Personal finance is about choices. Many frugal people continue to splurge on a couple of things that are truly important to them – because they’re frugal in most areas, they can afford to splurge on things that they value. Frugality doesn’t have to mean giving up everything you love – if, and only if, you can afford to buy those things.
If you’re buried in massive debt or living paycheck to paycheck, that’s a different situation. This article is for those people. If you can’t make ends meet, here are ten things to cut out of your budget entirely. You can always add these things back into your budget once you’re in a better place financially.
It amazes me that so many people who are broke treat themselves to Starbucks every day. I understand that Starbucks drinks taste amazing, but you can make tasty beverages at home – without breaking the bank. $5 per day may not seem like much, but if you go daily, that’s $150/month or $1,825/year.
You could make your coffee or tea at home for a fraction of the price. My hubby and I love our Keurig (it is by far our favorite and most-used wedding gift). We were lucky that we didn’t have to pay for it, but even if you spend a few hundred dollars on a Keurig, you’ll save a ton of money in the long run if you stop going to Starbucks.
Fancy Gym Membership
If you are living paycheck-to-paycheck or you’re in debt, there’s no reason to spend $50+ per month on a gym membership. There are cheaper gyms that offer rates as low as $10-$20 per month. You could also work out at home or outside for free.
When I committed to getting out of debt, I decided to stop drinking altogether because I feel alcohol is a waste of money. I understand that others enjoy drinking and feel it’s worth the expense. Still, there’s no reason to spend a lot of money on booze. You can easily find a cheap bottle of wine for $5.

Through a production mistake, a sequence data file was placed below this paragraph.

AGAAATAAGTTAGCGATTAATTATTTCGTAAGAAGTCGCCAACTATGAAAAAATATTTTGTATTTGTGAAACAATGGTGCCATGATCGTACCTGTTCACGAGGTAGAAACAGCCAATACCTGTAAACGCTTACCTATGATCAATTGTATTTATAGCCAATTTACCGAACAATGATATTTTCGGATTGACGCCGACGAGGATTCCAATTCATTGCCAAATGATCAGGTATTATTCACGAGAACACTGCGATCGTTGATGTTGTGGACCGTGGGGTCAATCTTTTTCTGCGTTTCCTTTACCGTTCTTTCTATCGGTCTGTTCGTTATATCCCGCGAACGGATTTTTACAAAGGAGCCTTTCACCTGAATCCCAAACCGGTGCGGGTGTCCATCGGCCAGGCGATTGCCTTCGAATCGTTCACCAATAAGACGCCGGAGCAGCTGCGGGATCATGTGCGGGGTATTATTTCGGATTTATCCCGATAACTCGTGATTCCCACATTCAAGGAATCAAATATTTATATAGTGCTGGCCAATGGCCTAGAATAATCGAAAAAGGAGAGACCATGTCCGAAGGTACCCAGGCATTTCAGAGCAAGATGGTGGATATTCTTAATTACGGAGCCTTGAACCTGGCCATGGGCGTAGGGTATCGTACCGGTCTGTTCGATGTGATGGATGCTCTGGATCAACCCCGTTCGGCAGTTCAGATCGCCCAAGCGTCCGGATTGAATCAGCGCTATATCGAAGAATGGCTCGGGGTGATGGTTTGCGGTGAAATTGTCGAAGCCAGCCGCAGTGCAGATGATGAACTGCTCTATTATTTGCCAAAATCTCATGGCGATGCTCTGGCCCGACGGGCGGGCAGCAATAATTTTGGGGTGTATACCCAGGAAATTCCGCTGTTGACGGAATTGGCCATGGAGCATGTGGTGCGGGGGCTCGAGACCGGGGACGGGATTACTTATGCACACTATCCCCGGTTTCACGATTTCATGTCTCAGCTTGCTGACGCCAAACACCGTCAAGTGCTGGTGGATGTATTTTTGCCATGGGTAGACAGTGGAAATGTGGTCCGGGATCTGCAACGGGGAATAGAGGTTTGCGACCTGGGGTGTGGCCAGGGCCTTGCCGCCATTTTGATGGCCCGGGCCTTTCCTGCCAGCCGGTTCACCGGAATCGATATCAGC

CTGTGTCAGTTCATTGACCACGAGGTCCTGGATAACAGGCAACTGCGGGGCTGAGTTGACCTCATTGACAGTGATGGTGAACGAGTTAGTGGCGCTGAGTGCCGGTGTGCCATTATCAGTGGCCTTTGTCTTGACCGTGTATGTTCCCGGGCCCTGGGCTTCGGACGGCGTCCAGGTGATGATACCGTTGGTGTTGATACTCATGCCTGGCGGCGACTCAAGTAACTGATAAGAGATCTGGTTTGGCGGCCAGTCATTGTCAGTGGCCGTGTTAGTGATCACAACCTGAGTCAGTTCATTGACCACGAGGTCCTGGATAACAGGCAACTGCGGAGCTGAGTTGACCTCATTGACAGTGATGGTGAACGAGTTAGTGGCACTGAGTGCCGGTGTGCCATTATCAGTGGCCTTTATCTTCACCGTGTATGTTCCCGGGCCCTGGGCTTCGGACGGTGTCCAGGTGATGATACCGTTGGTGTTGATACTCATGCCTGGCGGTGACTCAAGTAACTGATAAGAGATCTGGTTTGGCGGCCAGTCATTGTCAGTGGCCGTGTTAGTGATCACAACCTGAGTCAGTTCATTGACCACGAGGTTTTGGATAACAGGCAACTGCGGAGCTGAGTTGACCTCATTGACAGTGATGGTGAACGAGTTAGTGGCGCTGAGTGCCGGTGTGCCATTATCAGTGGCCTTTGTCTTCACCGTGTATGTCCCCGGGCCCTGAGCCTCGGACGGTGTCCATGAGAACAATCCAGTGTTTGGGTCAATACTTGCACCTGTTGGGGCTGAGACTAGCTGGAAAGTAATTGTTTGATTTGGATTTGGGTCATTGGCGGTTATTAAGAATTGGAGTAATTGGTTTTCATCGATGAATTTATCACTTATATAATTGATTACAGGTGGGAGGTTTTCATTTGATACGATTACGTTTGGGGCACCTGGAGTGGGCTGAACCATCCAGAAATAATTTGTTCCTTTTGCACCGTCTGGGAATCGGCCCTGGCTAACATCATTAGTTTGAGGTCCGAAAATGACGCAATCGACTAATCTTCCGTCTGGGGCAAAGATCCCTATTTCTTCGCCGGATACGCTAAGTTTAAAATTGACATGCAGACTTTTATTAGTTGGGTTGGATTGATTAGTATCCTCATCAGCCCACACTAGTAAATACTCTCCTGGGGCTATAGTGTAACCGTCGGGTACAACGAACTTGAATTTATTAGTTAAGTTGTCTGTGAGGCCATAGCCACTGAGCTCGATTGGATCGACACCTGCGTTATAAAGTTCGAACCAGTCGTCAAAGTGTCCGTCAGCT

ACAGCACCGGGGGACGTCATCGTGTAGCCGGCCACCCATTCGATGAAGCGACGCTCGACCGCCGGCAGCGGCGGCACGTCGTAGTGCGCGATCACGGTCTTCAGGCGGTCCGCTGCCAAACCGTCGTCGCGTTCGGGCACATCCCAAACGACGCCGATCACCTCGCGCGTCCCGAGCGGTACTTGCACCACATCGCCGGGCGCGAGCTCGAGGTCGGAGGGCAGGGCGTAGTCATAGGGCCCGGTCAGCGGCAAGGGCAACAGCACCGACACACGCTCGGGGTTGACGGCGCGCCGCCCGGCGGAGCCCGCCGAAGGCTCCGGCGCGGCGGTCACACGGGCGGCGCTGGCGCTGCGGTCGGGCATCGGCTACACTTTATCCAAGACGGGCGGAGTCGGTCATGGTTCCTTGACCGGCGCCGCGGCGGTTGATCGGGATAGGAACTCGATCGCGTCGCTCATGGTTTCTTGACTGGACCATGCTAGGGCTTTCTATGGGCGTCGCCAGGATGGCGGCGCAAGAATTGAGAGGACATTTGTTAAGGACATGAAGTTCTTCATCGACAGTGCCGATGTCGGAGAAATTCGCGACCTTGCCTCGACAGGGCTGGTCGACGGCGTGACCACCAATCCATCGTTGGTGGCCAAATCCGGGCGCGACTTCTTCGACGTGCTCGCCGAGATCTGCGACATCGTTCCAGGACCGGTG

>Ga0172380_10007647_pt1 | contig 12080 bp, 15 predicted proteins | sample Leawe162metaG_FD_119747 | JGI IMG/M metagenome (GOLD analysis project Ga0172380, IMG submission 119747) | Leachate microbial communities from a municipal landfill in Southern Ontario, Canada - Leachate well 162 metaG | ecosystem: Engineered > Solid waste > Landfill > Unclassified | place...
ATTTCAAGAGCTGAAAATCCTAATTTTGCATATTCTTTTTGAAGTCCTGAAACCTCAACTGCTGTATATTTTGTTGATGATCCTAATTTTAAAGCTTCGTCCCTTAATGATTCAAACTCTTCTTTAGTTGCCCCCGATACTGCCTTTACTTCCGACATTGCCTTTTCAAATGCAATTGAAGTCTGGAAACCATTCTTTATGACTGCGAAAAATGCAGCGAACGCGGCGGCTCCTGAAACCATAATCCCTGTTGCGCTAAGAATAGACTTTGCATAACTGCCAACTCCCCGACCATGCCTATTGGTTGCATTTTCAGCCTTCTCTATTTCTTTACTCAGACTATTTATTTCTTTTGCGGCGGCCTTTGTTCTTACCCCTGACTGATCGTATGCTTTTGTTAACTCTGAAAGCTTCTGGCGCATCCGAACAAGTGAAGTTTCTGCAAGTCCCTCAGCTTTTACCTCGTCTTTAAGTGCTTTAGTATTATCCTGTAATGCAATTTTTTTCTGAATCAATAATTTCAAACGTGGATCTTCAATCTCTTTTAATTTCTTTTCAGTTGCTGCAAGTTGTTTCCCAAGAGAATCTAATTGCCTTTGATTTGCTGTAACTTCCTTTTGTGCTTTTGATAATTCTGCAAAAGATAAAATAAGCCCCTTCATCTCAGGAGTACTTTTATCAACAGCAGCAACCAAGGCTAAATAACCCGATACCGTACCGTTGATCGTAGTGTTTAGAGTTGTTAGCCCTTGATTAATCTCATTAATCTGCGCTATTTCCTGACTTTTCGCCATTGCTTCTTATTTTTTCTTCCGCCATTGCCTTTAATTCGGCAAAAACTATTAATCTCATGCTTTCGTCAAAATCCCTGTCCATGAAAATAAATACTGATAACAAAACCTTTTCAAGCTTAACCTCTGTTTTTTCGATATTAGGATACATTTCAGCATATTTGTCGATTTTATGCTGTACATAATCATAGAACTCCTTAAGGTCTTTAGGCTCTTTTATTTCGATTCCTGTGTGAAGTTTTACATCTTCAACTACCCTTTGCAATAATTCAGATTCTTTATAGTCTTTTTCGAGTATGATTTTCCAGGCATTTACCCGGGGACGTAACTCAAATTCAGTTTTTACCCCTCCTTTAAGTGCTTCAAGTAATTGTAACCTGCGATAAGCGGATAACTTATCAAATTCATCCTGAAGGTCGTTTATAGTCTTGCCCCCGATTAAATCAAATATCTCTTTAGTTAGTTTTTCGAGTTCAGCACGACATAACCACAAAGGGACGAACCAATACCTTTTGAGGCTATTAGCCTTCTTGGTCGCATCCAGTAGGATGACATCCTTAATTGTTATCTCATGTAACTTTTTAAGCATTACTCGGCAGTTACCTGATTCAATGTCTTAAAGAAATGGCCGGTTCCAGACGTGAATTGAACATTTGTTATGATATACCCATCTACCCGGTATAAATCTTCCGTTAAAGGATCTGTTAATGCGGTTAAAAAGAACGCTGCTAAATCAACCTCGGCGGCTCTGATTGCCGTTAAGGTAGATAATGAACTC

Ritzy Salon Visits
If you’re broke, you shouldn’t be throwing away money at the salon. You don’t need to have perfectly highlighted hair, manicured nails, waxed eyebrows, and tan skin. If those things are truly important to you, you can spend money on those items after you pay off your debt and/or become more financially secure.
Before I got serious about paying off my debt quickly, going out to eat was always the first thing that came to mind for a date night or get together with friends. Since I implemented a spending ban on outings with friends, I’ve been forced to look for creative ideas.
I’ve been surprised to find that there are actually a ton of fun things that can be done for free. Instead of going out to dinner, why not go for a nature walk or check out a free art museum?
Why spend $20-$30 on a new hardcover book when you could get books at the library for free? If your library doesn’t have much of a selection, try checking out a bigger library, going to a used bookstore, or hitting up garage sales. 50 cents for a book is way better than $30!
While I think it’s important to rest and recharge, you can relax without blowing a bunch of money on a vacation you can’t afford. Instead, why not try having a “staycation”? This could be especially fun during the summer months. Go for walks or bike rides, swim at a lake or pool, read some library books, and take some free classes.
Services You Can Do Yourself
Unless you have a disability that prevents you from doing certain types of activities, there’s no reason why you can’t do things yourself. Don’t pay someone to mow the lawn, clean your house, wash your car, or file your taxes.
If you really hate doing any of those things, you can pay someone else to do it in the future. In the meantime, if you want to stop living paycheck to paycheck, you need to cut back on your expenses!
I cringe when I hear other people saying that they spend $100+ per month on yoga classes (while they’re in debt). Yoga doesn’t have to be expensive – there are a ton of ways to do yoga for free! In the past year, I’ve done yoga more times than I can count, and I haven’t paid for it once.
Giving is one of the greatest joys in life, and you can be generous after you’ve become financially secure. While you’re broke, you can give homemade gifts or cheaper gifts that are still meaningful – it’s truly the thought that counts. Anyone who genuinely cares about you will understand that you are giving all that you can afford.
One Last Thought
When you’re broke and you can’t make ends meet, you need to cut your expenses. While giving up some of these things may be difficult in the short-term, it will be worth it when your debt is paid off and you have savings in the bank.
Once you’re financially secure, you can start “splurging” on the things that are important to you – without wrecking your budget.
What items have you cut from your budget?
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